Bermudian general election, 2017

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Bermudian general election, 2017

← 2012 18 July 2017
  First party Second party
  Edward David Burt 1 (cropped).jpg Michael Dunkley 2015.jpg
Leader Edward David Burt Michael Dunkley
Party PLP OBA
Leader's seat Pembroke West Central Smiths North
Seats before 17 19
Seats won 24 12
Seat change Increase 7 Decrease 7
Popular vote 20,059 13,832
Percentage 58.89% 40.61%

Bermuda general election 2017 - Results By Constituency.svg
Popular vote by constituency. As this is an FPTP election, seat totals are not determined by popular vote, but instead via results by each riding. Click the map for more details.

Premier before election

Michael Dunkley
OBA

Elected Premier

Edward David Burt
PLP

Coat of arms of Bermuda.svg
This article is part of a series on the
politics and government of
Bermuda

General elections were held in Bermuda on 18 July 2017 to elect all 36 members to the House of Assembly. The result was a victory for the opposition Progressive Labour Party, which won 24 of the 36 seats. Incumbent Premier Michael Dunkley subsequently resigned as leader of the One Bermuda Alliance.[1] Bob Richards, a senior minister and deputy premier in Dunkley's government unexpectedly lost his Devonshire East seat.[2]

Background[edit]

Under section 49(2) of the Bermuda Constitution Order 1968, the Parliament of Bermuda must be dissolved by the Governor five years after its first meeting following the previous elections (unless the Premier advises the Governor to dissolve parliament sooner). Under section 51(1) of the Constitution, a general election must be held no later than three months after a dissolution.[3] As the first meeting of the parliament elected in December 2012 took place on 8 February 2013,[4] meaning parliament would have needed to be dissolved before midnight on 7 February 2018 for elections to take place before 7 May 2018.

However, after the ruling One Bermuda Alliance lost its majority in the House of Assembly when two of its MPs left to sit as independents, the opposition Progressive Labour Party proposed a vote of no-confidence which was scheduled for 9 June 2017. Dunkley pre-empted the vote on 8 June 2017 by asking the Governor to dissolve the House and call elections for 18 July 2017.[5]

Campaign[edit]

The PLP was widely considered to have run on a populist platform, highlighting peoples' disenchantment with the political system. The campaign had been compared to the UK Independence Party and Donald Trump's electoral campaigns.[6] The party's campaign slogan was "Let's Put Bermudians First".[7]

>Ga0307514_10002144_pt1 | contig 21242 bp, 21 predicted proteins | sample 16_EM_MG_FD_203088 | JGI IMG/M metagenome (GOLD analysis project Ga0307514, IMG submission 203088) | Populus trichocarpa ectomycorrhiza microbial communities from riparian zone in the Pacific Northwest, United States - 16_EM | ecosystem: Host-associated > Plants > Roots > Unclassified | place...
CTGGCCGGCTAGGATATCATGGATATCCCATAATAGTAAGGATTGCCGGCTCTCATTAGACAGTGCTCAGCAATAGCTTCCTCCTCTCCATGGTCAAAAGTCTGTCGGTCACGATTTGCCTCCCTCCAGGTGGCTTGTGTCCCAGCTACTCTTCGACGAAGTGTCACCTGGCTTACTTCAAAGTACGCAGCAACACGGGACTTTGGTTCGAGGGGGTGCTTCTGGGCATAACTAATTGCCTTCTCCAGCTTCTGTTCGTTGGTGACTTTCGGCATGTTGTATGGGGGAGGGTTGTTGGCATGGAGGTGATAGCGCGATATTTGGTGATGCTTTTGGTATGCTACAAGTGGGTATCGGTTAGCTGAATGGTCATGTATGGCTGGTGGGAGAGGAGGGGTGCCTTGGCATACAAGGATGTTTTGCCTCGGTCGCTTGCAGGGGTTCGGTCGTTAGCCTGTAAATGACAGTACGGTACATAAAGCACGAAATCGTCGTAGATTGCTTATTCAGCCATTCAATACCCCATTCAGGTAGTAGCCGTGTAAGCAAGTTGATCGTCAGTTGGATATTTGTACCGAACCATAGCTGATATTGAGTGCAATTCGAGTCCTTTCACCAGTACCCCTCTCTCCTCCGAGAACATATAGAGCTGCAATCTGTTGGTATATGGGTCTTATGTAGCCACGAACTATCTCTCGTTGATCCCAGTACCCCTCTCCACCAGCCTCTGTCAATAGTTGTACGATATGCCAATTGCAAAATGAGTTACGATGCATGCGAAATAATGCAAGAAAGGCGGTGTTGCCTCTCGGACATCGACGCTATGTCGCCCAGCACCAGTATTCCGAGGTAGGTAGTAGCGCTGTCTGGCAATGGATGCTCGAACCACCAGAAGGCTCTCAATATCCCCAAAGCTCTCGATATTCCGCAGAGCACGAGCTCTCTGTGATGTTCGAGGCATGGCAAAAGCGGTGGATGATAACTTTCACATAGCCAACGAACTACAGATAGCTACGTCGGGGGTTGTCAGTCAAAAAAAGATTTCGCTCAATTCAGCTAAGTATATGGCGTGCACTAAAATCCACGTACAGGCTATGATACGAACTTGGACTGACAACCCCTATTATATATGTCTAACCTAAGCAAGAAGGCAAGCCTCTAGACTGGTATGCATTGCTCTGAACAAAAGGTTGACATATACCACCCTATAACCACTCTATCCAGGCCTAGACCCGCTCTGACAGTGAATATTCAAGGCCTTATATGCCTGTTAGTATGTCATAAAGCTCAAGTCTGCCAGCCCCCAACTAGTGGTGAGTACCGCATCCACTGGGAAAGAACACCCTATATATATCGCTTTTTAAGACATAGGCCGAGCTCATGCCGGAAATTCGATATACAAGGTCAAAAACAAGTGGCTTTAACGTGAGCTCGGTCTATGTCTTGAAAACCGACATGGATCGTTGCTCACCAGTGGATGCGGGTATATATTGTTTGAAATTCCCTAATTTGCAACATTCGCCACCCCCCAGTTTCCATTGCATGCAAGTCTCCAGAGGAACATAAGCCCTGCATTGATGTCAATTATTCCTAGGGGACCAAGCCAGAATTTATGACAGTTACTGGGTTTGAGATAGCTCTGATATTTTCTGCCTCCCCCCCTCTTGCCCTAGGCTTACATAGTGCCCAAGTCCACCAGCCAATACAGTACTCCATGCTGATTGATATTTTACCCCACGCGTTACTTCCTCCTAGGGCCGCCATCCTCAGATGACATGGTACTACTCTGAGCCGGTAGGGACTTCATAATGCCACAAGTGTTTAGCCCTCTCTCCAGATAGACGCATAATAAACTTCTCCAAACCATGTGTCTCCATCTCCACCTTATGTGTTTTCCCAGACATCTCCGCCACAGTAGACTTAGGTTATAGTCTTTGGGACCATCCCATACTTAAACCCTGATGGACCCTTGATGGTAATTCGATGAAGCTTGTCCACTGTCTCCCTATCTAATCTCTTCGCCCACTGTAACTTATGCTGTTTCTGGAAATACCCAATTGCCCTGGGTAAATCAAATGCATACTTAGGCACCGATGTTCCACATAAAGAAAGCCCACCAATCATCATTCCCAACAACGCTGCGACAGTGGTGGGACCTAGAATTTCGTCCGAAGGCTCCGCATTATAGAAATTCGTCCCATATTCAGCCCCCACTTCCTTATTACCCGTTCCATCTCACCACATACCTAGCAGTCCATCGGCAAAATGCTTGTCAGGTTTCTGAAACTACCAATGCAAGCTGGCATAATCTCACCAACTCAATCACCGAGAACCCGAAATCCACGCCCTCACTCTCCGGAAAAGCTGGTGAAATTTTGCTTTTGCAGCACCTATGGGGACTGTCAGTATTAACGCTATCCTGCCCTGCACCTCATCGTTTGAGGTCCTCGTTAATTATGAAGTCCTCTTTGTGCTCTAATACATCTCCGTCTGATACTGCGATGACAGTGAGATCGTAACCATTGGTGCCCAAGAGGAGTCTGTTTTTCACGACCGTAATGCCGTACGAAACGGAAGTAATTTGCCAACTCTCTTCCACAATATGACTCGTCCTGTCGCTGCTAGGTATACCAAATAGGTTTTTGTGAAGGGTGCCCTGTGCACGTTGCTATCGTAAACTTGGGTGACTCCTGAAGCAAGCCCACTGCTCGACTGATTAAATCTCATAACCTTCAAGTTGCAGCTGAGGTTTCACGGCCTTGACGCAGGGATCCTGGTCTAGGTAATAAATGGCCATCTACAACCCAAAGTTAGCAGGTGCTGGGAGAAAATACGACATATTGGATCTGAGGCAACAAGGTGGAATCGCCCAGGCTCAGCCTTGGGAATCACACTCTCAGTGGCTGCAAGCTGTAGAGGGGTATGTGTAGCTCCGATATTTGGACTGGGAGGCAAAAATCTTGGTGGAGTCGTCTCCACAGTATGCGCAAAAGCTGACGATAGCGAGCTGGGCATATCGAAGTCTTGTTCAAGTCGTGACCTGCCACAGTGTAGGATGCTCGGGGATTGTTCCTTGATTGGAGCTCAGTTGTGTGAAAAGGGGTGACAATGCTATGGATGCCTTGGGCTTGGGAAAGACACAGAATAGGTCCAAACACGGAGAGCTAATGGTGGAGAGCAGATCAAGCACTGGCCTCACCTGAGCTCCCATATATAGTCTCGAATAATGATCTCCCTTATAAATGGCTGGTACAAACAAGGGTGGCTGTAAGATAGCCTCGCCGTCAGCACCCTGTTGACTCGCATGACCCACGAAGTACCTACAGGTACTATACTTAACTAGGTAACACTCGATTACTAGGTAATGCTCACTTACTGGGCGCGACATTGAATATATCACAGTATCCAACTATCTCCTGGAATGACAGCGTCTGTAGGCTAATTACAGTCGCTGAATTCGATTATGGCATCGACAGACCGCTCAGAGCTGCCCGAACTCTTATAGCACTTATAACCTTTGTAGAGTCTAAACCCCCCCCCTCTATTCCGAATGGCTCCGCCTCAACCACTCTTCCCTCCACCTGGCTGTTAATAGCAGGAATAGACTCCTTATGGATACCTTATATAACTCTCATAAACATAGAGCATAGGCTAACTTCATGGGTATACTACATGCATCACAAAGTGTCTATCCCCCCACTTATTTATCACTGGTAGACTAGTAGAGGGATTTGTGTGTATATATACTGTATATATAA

In contrast, the OBA had campaigned on its economic record in government,[8] using the slogan "Forward Together, Not Back".[9]

Results[edit]

Party Votes % Seats +/–
Progressive Labour Party 20,059 58.89 24 +7
One Bermuda Alliance 13,832 40.61 12 –7
Independents 169 0.50 0 0
Invalid/blank votes 0
Total 34,060 100 36 0
Registered voters/turnout 46,669 72.98
Source: Parliamentary Registry

Irregularities[edit]

The taxpayer-funded Parliamentary Registry, Bermuda's election management body, assisted the PLP, supplying the party — but not their opponents — with contact information for all registered voters to aid in their campaigning.[10] According to Parliamentary Registrar Tenia Woolridge shortly after the election, there is no law prohibiting this release and that such an action would be solely at the discretion of the Registrar; she further admitted that the Registry had begun sending the PLP the information in 2012 under Ms. Woolridge's predecessor, Kenneth Randolph Scott.[11] The Registry ceased assisting the PLP four days prior to the election, when the OBA became aware and made a complaint.[12] One year after the election, the OBA issued a press release criticising the refusal of the Registry to release a report on the incident,[13][14] to which the Registry responded by claiming that the Governor of Bermuda had already settled the matter in a letter and also declaring that it would refuse any further comment until unspecified "inaccuracies" made by the OBA in June, 2018, in connection to the issue were corrected.[12][15]

References[edit]

  1. ^ Dunkley resigns as OBA leader The Royal Gazette, 19 July 2017
  2. ^ The agony of defeat The Royal Gazette, 19 July 2017
  3. ^ Bermuda Constitution Order 1968 Bermuda Laws
  4. ^ Sitting number 1 of the 2013 Session Hansard
  5. ^ Dunkley calls election for July 18 The Royal Gazette, 9 June 2017
  6. ^ Five things to look out for in the election, The Royal Gazette, 13 July 2017
  7. ^ PLP Candidates: Let's Put Bermudians First Progressive Labour Party (Youtube)
  8. ^ The people have spoken, The Royal Gazette, 19 July 2017
  9. ^ Coming soon. #ForwardTogetherNotBack Michael H Dunkley (Twitter)
  10. ^ Investigation launched into ‘unsolicited’ election e-mails, The Royal Gazette, 18 July 2017
  11. ^ Release of voter information in 2012, The Royal Gazette, 10 Aug 2017
  12. ^ a b Registrar hits back at Opposition claim, The Royal Gazette, 17 July 2018
  13. ^ OBA cry foul over voters’ details, The Royal Gazette, 16 July 2018
  14. ^ Video: OBA On Access To Voter’s Information, Bernews, 16 July 2018
  15. ^ Registry Office Responds To OBA Comments, Bernews, 17 July 2018